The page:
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Assassin's Creed: Brotherhood

Auditore tract.

Rome wasn't built in a day. It was built in 365. While the multiplayer component to Assassin's Creed: Brotherhood has been in development for years now, the single-player game has been pieced together in just 12 months by much the same team as built the second game. And how they've used that time. When you first step into the Roman colosseum, it's another Damascene moment. The sense of awesome scale and craftsmanship that's gone into recreating this ancient monument is comparable to the first time you rode over the crest of the hill and saw Jerusalem laid out on the horizon of the first game.

It's in ruins, of course. By Renaissance Rome the colosseum was a tourist attraction, much as it is today, the sand once stained by the blood of so many martyred Christians now overgrown with tall grass, the tiered seating worn and crumbled by time and the footfall of a hundred thousand sightseers. The result is a strange feeling of virtual tourism within tourism, as you marvel at the hustle and bustle of 16th Century Italy and marvel again at the remains of a Rome 1200 years older still visible through the cracks of the Catholic architecture now built upon it.

The year's work hasn't all been architectural, though. Brotherhood opens moments after the second game closed, implying that, for its writers, the story of Ezio Auditore da Firenze was planned in full long before Ubisoft Montreal split it into two separate games. But the game systems that the story and setting dress have been tweaked and added to in exciting, meaningful ways that run deeper than the tweaks to the combat system.

The Brotherhood of the title is more than a narrative congregation, though it is that too. At the start of the game Ezio arrives at the Villa Auditore from Florence still a young man. He has a boastful swagger, the sort of braggadocio any twenty-something who had single-handedly thwarted a circle of Templars and confronted the Pope within the Vatican itself would exhibit. Moments later, his lovemaking interrupted, his villa decimated by cannon fire, his friends and family dead and his torso sporting a deep wound, he escapes a grown man, finally understanding that a war that cannot be won singlehandedly.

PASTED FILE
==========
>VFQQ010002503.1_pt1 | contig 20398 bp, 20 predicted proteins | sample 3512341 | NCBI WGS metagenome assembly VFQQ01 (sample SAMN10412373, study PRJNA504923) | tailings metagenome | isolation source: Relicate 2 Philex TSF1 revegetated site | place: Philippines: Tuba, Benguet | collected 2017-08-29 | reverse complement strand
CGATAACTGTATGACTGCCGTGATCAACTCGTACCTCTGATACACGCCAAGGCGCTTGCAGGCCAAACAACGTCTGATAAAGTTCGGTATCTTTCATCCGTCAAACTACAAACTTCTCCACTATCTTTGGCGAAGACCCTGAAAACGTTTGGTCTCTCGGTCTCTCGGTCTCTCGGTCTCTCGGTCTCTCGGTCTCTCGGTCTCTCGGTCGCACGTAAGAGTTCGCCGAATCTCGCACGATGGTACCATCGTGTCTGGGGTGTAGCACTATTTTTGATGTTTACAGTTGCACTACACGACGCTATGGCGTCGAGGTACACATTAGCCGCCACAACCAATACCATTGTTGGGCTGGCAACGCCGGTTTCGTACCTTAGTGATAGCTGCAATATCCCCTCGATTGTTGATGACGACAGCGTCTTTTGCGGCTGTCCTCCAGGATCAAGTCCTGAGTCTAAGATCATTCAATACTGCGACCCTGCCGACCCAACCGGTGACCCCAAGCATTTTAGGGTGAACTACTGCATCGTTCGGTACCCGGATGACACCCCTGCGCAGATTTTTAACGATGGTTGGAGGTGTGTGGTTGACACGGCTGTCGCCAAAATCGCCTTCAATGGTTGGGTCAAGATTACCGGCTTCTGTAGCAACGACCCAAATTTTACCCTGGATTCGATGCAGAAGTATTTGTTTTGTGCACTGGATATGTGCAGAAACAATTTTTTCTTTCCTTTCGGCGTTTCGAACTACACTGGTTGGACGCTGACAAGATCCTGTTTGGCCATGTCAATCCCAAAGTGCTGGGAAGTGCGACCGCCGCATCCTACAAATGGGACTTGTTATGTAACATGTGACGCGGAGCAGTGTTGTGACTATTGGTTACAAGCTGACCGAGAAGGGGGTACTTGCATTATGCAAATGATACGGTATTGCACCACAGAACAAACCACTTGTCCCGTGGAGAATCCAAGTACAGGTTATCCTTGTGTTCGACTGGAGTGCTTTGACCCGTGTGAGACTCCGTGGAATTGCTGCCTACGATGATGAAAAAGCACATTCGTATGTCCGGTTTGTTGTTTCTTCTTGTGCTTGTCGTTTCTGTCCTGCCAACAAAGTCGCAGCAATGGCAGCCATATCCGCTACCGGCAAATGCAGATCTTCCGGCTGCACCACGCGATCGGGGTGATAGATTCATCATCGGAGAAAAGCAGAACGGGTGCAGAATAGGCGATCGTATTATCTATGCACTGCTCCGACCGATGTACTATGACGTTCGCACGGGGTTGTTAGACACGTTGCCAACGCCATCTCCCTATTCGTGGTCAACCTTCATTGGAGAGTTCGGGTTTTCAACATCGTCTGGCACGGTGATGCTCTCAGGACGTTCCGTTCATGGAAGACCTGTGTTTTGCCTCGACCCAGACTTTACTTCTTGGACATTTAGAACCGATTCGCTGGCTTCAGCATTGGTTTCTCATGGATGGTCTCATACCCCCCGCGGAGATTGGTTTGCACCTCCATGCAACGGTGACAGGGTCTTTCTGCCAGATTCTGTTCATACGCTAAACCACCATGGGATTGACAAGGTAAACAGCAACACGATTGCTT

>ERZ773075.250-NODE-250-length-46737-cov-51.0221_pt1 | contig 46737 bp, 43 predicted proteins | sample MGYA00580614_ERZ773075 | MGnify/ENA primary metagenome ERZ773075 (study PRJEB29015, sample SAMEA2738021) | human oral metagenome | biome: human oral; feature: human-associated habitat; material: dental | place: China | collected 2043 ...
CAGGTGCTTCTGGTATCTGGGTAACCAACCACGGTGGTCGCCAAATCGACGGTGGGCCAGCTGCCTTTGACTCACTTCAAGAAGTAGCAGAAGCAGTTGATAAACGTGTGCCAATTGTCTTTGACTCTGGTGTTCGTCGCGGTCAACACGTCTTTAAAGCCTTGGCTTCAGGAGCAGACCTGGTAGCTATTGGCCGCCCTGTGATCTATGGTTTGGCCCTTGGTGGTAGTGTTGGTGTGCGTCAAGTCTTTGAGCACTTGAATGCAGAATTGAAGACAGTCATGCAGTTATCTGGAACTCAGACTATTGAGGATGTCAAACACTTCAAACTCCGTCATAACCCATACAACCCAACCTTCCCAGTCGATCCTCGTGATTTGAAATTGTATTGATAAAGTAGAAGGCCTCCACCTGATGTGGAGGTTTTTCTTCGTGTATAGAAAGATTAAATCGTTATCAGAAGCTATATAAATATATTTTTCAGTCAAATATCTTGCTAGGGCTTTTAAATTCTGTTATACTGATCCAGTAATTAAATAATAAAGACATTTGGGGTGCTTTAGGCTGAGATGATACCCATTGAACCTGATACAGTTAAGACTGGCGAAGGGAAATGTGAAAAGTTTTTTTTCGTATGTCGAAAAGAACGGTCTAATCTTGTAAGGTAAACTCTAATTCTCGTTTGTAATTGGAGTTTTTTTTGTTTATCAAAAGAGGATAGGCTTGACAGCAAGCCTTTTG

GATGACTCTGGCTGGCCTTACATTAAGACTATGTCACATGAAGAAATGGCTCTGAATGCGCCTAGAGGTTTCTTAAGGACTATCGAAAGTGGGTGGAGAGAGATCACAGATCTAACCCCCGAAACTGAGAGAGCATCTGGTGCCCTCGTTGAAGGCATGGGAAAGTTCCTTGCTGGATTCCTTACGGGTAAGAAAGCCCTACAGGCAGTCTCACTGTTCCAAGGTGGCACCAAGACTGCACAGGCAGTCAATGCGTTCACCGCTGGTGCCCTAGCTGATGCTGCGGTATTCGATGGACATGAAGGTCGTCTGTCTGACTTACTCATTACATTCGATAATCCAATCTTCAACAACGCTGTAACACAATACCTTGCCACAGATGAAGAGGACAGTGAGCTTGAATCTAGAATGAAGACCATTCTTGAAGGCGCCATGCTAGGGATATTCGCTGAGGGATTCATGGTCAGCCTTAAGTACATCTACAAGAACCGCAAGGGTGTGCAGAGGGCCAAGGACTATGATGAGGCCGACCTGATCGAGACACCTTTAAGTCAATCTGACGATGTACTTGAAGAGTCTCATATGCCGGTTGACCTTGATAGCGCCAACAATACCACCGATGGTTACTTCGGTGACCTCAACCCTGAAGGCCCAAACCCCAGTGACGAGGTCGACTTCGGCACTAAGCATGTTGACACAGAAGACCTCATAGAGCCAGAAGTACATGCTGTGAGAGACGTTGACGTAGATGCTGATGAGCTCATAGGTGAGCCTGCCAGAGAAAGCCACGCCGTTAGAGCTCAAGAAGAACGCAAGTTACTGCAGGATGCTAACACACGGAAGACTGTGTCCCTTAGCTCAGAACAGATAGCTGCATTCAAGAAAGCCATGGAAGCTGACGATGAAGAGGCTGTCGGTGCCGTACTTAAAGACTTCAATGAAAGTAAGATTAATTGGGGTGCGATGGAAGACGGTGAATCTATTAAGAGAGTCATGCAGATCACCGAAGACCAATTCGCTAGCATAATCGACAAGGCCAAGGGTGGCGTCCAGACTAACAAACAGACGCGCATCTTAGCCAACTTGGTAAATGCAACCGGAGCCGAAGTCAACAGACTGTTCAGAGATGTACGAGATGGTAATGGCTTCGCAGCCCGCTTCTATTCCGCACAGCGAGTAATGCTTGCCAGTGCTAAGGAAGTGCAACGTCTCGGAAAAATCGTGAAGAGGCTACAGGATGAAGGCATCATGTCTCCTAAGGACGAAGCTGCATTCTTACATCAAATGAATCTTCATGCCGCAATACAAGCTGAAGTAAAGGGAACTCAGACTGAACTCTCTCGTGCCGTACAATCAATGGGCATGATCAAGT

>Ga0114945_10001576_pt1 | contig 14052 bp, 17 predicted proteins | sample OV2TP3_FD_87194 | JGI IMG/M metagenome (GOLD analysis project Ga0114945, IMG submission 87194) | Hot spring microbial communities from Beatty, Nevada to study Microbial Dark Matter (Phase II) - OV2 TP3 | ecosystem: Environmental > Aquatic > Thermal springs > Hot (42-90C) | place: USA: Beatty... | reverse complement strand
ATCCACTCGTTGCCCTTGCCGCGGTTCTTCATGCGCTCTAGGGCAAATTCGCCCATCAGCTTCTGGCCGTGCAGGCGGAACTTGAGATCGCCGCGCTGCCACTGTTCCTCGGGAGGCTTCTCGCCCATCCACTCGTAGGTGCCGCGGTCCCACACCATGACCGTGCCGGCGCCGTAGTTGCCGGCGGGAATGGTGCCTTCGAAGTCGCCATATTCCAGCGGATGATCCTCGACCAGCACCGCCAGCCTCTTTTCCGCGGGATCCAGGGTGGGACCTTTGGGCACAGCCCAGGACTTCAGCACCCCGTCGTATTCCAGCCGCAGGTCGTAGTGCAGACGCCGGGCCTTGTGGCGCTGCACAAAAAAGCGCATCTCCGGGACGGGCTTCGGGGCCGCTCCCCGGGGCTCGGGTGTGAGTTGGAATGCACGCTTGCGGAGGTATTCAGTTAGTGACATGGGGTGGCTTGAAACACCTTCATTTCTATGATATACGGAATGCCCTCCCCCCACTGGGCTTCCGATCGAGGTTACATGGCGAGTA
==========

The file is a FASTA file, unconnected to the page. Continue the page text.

In mechanical terms, this realisation translates to a kind of management metagame overlay to the now well-established Assassin's Creed template. In between chasing the story missions, clambering over architecture and killing in silence, Ezio can find and recruit assassins, men and women sympathetic to freedom's cause, who join his ranks on principle. You have up to eight slots in your assassin's guild, and can dress and equip each as you see fit. These fighters can then be called upon during the normal flow of play to, for example, stealthily take down a target you mark, or create a distraction allowing you to move through the world undetected.

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About the Author

Simon Parkin avatar

Simon Parkin

Contributor

Simon Parkin is an award-winning writer and journalist from England, a regular contributor to The New Yorker, The Guardian and a variety of other publications.

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